Some of the last survivors in France from a colonial-era infantry corps that recruited tens of thousands of African soldiers to fight in French wars around the world will be able to live out their final days with family members back in Africa after a French government U-turn on their pension rights.
The decision to make claiming their pensions easier was confirmed on Wednesday (Jan.04).
It follows a years-long campaign on behalf of the “tirailleurs Sénégalais,” who were recruited to fight from Senegal and other former French ruled nations in sub-Saharan Africa.
The pension decision concerns only 22 of the former soldiers who collect a 950-euro monthly payment (US$1,000), the government’s Solidarity Ministry said.
They’ll no longer have to spend six months of the year in France to be eligible and will continue receiving their pension payments even if they move away permanently, the ministry added.
The decision, applying a “principal of tolerance” for the veterans, will be formalized in a government letter to be published in coming days.
One last fight
Many tens of thousands of African recruits served in tirailleur regiments, in colonial wars, in both World Wars, and in France’s Vietnam and Algeria wars before being disbanded in the early 1960s.
“After long years of fighting, we have finally won,” Aïssata Seck, who campaigns for them tweeted. “The former tirailleurs are going to be able to see out their lives in their countries of origin.”
Her grandfather was also a “tirailleur.”
To be eligible for their French pensions, veterans from the infantry corps founded in 1857 and disbanded a century later had to spend at least six months of the year living in France.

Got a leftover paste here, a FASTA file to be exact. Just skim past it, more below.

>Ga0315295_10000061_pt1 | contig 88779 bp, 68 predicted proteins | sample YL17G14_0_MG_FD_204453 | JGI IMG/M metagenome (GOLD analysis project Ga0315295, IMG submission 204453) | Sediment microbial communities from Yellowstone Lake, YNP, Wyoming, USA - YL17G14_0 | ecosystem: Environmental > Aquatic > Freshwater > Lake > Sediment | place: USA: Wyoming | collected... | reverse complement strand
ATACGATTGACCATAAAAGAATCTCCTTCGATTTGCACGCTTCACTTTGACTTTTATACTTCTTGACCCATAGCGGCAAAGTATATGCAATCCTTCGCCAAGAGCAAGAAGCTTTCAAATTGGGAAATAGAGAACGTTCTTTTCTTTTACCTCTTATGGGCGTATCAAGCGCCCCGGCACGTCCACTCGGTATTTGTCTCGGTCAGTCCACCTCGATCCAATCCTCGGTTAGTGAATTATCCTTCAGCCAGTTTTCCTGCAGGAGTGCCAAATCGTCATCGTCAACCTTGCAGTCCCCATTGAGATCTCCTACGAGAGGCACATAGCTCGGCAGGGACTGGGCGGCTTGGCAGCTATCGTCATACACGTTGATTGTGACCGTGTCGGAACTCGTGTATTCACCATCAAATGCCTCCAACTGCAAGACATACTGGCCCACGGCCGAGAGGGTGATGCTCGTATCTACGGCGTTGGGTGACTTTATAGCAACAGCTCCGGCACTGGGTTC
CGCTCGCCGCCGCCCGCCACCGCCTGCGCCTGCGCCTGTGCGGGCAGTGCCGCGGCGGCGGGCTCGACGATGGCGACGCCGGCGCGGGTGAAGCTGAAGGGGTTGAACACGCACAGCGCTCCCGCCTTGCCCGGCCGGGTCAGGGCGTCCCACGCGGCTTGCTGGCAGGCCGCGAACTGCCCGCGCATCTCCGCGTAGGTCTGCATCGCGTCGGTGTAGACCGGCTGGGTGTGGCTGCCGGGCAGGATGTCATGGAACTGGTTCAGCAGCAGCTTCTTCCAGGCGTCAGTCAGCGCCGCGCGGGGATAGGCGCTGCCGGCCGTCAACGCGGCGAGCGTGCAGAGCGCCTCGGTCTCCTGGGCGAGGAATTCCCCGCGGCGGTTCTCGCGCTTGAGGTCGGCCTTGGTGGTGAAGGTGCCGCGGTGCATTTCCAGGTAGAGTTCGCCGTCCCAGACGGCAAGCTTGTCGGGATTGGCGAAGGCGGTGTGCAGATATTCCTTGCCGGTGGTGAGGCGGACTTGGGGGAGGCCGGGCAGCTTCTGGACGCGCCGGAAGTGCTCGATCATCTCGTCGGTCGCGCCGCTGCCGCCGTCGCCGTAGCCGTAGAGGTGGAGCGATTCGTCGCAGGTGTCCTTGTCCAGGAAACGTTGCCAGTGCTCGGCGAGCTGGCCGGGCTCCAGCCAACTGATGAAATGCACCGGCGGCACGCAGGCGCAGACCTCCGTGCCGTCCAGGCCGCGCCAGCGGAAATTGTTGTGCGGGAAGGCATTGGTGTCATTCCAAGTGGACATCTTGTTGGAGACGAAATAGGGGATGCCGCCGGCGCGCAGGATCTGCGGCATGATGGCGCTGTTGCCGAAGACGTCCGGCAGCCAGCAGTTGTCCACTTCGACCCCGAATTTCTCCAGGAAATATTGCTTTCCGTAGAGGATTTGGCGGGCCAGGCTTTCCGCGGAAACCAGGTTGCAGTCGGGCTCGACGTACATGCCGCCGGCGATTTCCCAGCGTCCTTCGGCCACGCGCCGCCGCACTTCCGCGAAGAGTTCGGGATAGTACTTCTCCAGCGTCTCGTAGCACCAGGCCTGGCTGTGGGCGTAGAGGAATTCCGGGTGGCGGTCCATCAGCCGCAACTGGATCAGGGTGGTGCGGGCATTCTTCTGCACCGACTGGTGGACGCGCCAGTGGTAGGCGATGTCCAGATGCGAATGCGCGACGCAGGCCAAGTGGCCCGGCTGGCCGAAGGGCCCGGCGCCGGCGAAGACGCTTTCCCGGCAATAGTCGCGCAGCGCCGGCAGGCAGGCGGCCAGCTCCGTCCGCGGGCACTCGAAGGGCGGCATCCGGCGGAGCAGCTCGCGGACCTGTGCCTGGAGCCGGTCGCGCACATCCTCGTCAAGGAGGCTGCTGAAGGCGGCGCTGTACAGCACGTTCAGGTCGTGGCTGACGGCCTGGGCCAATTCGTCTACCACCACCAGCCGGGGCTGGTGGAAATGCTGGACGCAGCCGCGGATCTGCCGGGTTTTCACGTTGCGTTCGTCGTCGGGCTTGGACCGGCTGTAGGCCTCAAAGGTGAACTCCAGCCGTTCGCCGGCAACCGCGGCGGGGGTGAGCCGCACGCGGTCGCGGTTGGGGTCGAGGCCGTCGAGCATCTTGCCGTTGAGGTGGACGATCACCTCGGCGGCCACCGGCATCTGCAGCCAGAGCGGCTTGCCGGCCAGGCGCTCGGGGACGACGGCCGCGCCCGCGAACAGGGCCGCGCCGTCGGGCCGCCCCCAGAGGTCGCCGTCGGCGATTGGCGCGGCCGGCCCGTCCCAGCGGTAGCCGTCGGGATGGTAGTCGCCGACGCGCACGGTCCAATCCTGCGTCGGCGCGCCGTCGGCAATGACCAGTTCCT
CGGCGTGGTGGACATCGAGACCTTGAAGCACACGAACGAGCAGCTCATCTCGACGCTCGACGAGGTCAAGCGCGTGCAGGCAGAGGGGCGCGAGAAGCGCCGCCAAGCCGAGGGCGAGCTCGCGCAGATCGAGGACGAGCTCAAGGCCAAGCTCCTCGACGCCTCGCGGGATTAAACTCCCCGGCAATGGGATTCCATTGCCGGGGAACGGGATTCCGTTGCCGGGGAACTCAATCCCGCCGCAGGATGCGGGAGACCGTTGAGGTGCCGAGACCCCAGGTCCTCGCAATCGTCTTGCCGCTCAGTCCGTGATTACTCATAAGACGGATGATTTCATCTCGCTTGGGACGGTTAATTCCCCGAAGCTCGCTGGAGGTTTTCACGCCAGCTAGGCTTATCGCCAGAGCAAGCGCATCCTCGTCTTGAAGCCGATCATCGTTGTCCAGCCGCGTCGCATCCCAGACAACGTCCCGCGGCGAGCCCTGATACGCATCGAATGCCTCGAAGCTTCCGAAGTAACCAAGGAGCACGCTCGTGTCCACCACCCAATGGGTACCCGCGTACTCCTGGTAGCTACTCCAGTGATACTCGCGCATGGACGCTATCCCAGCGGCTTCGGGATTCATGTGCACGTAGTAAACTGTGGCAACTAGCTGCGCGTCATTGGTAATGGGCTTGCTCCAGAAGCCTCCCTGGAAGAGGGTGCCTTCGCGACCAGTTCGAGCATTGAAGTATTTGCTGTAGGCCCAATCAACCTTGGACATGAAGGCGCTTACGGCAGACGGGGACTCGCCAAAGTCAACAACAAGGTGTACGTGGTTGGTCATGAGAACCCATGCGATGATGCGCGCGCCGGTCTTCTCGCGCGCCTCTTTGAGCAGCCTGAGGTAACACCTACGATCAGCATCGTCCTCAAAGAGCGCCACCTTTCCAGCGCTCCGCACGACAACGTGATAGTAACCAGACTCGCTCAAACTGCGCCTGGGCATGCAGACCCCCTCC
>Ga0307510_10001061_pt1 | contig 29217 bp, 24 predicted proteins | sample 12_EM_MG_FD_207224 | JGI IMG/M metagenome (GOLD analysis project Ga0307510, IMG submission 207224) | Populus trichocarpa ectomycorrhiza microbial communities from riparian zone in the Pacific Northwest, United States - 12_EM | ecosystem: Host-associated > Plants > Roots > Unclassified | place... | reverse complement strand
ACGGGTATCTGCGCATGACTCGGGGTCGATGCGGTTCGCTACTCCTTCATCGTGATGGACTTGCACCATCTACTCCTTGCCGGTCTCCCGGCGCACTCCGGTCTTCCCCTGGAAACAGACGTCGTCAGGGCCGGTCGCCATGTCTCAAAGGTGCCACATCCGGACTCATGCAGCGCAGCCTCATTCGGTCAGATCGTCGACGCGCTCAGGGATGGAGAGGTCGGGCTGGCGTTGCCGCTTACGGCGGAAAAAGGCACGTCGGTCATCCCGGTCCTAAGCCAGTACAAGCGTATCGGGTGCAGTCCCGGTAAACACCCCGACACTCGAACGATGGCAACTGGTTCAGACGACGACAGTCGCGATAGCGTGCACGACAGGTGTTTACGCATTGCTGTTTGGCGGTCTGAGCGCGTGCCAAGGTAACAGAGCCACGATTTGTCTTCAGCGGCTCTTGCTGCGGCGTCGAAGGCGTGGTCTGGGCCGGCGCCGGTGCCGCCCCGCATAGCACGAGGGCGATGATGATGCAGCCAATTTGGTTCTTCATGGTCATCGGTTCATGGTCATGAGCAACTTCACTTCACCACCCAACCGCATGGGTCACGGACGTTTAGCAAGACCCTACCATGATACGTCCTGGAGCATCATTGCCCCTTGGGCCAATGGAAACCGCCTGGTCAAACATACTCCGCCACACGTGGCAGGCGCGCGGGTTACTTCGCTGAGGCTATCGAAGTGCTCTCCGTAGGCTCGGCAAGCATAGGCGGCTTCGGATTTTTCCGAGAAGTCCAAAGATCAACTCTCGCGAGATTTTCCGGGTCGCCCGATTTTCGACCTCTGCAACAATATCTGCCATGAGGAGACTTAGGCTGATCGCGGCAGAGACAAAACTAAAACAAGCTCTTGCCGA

That rule separated ageing former combatants from their families in Africa and some died alone, away from loved ones, says Aïssata Seck, who campaigns for them. Her grandfather was also a “tirailleur.”
“It was extremely painful for the families and for us,” Seck said in a telephone interview Wednesday (Jan. 04) with The Associated Press. “They live for the most part in extremely different circumstances in France, away from their families.”
In all, 37 of the former tirailleurs — most of them recruited to fight from Senegal, as well as Mali, Mauritania and Guinea — are known to live in France, says Seck.
The youngest of them is aged 90, and a dozen live in separate rooms in a home in the Paris suburb of Bondy, where Seck serves as an elected official. They served as tirailleurs during wars for independence in Vietnam and Algeria, she said.
In Senegal, the head of the National Office for Veterans and Victims of War said the decision was overdue.
“For a long time veterans have asked to return with their pensions but were not successful. This decision will relieve them. These veterans live alone in their homes, they are not accompanied, they live in extremely difficult conditions,” said the official, Capt. Ngor Sarr.
Sarr, 85, fought for the French military in Algeria and Mauritania and then moved to France in 1993 so he could receive his pension. He said he then lost it when he returned to Senegal 20 years later.
Others said the decision came too late.
“Many soldiers died, they didn’t get this opportunity despite the role they played in liberating France,” said Mamadou Lamine Thiam. His father also fought in Algeria and died in 2015, aged 85.
The annoucement coincides with the cinema release in France of a movie highlighting the sacrifices made by African soldiers on bloody French battlefields in World War I. “Tirailleurs” [Editor’s note: Father and Son in English] features actor Omar Sy, a star of the “Jurassic World” franchise.